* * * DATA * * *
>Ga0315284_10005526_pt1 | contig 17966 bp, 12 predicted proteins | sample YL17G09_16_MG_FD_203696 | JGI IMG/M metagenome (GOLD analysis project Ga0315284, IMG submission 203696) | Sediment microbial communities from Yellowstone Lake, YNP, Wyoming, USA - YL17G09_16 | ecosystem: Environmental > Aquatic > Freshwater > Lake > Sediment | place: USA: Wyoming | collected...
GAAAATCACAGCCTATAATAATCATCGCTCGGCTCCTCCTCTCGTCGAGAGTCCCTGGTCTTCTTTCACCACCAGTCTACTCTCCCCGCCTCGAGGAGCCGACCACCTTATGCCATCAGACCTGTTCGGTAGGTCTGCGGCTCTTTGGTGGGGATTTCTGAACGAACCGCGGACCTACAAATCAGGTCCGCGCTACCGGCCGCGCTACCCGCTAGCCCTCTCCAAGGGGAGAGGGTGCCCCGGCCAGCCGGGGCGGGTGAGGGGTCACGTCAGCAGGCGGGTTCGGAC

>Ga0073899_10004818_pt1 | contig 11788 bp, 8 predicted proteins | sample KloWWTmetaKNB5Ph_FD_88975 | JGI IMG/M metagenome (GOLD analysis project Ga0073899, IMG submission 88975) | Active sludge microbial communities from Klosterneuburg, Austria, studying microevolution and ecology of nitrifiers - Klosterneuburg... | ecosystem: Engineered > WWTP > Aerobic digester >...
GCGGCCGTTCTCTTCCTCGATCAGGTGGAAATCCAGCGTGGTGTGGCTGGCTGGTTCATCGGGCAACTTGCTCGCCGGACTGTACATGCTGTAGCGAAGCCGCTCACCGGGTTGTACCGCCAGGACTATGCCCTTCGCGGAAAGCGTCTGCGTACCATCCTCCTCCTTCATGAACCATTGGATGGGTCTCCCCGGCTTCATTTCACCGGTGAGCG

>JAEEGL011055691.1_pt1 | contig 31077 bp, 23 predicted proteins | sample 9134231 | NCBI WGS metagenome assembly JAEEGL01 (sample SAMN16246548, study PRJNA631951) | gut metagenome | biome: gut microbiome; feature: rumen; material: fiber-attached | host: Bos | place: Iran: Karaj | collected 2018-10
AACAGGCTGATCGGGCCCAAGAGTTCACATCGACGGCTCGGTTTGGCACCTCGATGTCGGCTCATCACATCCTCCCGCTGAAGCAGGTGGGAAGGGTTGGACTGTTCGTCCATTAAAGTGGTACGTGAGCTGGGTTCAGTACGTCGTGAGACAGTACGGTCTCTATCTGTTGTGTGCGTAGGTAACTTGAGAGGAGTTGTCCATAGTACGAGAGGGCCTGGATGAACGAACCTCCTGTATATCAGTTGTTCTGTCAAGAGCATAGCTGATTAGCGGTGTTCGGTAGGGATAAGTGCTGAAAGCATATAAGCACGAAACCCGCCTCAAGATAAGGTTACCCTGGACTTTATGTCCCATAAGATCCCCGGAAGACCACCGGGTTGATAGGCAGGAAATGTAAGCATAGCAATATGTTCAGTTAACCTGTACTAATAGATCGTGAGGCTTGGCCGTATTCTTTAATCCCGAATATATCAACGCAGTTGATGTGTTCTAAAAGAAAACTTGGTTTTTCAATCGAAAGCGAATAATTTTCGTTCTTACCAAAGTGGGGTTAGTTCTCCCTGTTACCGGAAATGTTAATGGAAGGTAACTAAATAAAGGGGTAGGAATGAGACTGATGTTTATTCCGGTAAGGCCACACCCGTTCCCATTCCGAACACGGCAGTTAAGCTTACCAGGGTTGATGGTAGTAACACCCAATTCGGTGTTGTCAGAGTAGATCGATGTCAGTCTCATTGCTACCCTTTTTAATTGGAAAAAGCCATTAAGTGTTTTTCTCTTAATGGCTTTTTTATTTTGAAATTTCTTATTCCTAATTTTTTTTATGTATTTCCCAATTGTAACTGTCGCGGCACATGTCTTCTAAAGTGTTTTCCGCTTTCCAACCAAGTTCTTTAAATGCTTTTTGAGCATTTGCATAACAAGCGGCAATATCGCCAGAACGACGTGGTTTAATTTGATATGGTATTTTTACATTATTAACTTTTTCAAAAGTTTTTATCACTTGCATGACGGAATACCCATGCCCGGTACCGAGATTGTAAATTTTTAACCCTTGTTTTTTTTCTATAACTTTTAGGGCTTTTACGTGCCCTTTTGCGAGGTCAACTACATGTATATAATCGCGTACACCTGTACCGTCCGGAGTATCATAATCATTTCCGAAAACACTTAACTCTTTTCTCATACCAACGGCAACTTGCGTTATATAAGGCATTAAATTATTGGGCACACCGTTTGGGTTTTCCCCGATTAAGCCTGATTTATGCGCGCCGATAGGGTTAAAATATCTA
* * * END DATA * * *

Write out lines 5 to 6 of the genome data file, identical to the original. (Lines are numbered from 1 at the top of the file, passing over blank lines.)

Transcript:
>JAEEGL011055691.1_pt1 | contig 31077 bp, 23 predicted proteins | sample 9134231 | NCBI WGS metagenome assembly JAEEGL01 (sample SAMN16246548, study PRJNA631951) | gut metagenome | biome: gut microbiome; feature: rumen; material: fiber-attached | host: Bos | place: Iran: Karaj | collected 2018-10
AACAGGCTGATCGGGCCCAAGAGTTCACATCGACGGCTCGGTTTGGCACCTCGATGTCGGCTCATCACATCCTCCCGCTGAAGCAGGTGGGAAGGGTTGGACTGTTCGTCCATTAAAGTGGTACGTGAGCTGGGTTCAGTACGTCGTGAGACAGTACGGTCTCTATCTGTTGTGTGCGTAGGTAACTTGAGAGGAGTTGTCCATAGTACGAGAGGGCCTGGATGAACGAACCTCCTGTATATCAGTTGTTCTGTCAAGAGCATAGCTGATTAGCGGTGTTCGGTAGGGATAAGTGCTGAAAGCATATAAGCACGAAACCCGCCTCAAGATAAGGTTACCCTGGACTTTATGTCCCATAAGATCCCCGGAAGACCACCGGGTTGATAGGCAGGAAATGTAAGCATAGCAATATGTTCAGTTAACCTGTACTAATAGATCGTGAGGCTTGGCCGTATTCTTTAATCCCGAATATATCAACGCAGTTGATGTGTTCTAAAAGAAAACTTGGTTTTTCAATCGAAAGCGAATAATTTTCGTTCTTACCAAAGTGGGGTTAGTTCTCCCTGTTACCGGAAATGTTAATGGAAGGTAACTAAATAAAGGGGTAGGAATGAGACTGATGTTTATTCCGGTAAGGCCACACCCGTTCCCATTCCGAACACGGCAGTTAAGCTTACCAGGGTTGATGGTAGTAACACCCAATTCGGTGTTGTCAGAGTAGATCGATGTCAGTCTCATTGCTACCCTTTTTAATTGGAAAAAGCCATTAAGTGTTTTTCTCTTAATGGCTTTTTTATTTTGAAATTTCTTATTCCTAATTTTTTTTATGTATTTCCCAATTGTAACTGTCGCGGCACATGTCTTCTAAAGTGTTTTCCGCTTTCCAACCAAGTTCTTTAAATGCTTTTTGAGCATTTGCATAACAAGCGGCAATATCGCCAGAACGACGTGGTTTAATTTGATATGGTATTTTTACATTATTAACTTTTTCAAAAGTTTTTATCACTTGCATGACGGAATACCCATGCCCGGTACCGAGATTGTAAATTTTTAACCCTTGTTTTTTTTCTATAACTTTTAGGGCTTTTACGTGCCCTTTTGCGAGGTCAACTACATGTATATAATCGCGTACACCTGTACCGTCCGGAGTATCATAATCATTTCCGAAAACACTTAACTCTTTTCTCATACCAACGGCAACTTGCGTTATATAAGGCATTAAATTATTGGGCACACCGTTTGGGTTTTCCCCGATTAAGCCTGATTTATGCGCGCCGATAGGGTTAAAATATCTA